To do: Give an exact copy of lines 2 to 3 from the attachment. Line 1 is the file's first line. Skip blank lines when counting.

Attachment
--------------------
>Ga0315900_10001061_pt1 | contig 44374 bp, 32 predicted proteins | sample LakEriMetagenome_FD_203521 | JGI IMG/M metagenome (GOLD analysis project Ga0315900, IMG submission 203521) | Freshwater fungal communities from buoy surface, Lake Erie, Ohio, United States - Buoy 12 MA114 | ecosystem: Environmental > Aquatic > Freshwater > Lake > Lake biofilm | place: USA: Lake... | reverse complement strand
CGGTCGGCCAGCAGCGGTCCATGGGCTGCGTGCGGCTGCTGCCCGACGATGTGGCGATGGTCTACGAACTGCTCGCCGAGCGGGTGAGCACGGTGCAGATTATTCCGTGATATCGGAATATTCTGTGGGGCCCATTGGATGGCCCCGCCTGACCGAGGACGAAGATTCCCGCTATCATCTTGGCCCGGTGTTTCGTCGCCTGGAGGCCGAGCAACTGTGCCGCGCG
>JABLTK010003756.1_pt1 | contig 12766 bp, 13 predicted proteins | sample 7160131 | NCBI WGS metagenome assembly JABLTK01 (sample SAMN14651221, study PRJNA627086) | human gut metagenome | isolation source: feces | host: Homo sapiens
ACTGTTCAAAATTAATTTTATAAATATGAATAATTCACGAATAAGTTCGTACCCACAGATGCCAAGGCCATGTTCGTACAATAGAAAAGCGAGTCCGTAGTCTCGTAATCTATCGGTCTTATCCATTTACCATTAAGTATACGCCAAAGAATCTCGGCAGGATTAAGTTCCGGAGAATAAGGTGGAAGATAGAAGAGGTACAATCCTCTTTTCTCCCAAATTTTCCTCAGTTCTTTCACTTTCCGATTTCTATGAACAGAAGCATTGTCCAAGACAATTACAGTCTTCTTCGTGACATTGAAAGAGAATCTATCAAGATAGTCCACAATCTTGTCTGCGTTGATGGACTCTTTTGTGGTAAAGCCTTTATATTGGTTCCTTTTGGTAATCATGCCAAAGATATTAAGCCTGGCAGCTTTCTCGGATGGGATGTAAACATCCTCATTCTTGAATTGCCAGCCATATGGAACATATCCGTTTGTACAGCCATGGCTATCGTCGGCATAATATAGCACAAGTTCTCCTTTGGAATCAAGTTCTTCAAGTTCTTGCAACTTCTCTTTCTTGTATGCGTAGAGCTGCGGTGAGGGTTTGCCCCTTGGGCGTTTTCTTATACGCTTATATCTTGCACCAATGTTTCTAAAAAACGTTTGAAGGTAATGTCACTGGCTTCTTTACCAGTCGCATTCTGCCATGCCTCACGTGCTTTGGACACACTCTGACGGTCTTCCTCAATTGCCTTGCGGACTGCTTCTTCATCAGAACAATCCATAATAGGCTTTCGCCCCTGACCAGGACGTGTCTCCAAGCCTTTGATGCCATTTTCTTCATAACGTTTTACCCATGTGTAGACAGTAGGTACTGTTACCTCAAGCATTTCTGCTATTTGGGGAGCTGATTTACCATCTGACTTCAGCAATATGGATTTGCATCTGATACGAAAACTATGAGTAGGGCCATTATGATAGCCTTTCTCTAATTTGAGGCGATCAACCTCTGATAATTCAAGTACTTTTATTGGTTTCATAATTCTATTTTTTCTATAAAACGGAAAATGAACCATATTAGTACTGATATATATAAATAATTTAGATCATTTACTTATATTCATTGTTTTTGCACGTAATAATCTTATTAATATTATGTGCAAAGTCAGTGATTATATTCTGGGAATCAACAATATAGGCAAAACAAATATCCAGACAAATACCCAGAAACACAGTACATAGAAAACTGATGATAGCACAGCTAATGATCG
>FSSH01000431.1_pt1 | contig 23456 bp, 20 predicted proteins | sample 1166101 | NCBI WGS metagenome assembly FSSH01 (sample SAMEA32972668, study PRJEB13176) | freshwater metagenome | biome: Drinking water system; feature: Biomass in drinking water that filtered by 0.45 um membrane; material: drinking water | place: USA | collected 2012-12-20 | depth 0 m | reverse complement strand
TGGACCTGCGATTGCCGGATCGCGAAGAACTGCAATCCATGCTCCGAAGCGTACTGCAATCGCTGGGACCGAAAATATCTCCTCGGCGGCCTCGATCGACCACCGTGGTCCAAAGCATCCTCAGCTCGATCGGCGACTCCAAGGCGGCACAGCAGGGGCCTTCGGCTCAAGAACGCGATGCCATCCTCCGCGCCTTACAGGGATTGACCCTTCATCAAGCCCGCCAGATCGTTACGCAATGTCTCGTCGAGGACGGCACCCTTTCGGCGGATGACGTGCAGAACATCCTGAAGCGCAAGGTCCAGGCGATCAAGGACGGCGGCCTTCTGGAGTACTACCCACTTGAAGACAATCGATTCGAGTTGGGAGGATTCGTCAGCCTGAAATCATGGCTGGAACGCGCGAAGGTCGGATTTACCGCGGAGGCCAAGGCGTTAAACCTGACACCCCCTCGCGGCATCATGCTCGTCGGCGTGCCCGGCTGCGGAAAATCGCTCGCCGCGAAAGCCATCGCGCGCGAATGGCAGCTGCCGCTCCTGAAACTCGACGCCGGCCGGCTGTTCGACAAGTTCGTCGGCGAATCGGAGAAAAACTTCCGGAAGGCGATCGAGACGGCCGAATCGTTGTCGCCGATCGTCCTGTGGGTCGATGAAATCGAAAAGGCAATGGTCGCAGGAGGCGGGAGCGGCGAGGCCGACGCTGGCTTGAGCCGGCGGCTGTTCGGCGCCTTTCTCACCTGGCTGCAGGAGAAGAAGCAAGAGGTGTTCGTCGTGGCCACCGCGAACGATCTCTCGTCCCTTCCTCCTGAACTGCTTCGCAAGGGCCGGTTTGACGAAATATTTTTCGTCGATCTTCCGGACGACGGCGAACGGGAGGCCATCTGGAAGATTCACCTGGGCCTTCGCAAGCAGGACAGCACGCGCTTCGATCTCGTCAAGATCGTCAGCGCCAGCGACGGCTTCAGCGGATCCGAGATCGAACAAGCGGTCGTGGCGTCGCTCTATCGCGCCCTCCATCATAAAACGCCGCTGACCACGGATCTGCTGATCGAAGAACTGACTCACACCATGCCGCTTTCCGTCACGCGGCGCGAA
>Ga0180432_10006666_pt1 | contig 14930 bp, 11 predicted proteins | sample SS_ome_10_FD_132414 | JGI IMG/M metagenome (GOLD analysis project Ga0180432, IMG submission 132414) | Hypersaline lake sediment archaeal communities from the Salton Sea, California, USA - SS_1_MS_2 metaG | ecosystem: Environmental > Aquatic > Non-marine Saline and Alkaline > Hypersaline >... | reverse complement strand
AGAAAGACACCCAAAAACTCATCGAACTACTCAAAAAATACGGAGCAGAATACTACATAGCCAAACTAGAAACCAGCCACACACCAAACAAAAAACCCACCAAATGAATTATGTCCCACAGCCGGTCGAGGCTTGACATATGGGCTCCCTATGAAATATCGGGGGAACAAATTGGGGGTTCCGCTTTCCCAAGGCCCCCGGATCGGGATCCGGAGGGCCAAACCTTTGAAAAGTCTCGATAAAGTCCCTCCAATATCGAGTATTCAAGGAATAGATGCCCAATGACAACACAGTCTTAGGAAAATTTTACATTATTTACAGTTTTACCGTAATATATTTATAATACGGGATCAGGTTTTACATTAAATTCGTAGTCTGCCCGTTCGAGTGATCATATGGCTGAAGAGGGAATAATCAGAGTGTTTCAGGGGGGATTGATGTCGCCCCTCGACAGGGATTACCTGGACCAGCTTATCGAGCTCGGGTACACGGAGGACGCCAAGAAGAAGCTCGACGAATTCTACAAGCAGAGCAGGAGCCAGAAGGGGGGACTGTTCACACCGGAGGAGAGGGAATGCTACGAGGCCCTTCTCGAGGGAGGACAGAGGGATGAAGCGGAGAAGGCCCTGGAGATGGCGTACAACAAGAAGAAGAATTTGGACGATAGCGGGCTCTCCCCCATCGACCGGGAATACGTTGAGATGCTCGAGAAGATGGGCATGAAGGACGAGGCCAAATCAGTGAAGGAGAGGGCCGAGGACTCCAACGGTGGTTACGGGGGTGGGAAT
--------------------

CGGTCGGCCAGCAGCGGTCCATGGGCTGCGTGCGGCTGCTGCCCGACGATGTGGCGATGGTCTACGAACTGCTCGCCGAGCGGGTGAGCACGGTGCAGATTATTCCGTGATATCGGAATATTCTGTGGGGCCCATTGGATGGCCCCGCCTGACCGAGGACGAAGATTCCCGCTATCATCTTGGCCCGGTGTTTCGTCGCCTGGAGGCCGAGCAACTGTGCCGCGCG
>JABLTK010003756.1_pt1 | contig 12766 bp, 13 predicted proteins | sample 7160131 | NCBI WGS metagenome assembly JABLTK01 (sample SAMN14651221, study PRJNA627086) | human gut metagenome | isolation source: feces | host: Homo sapiens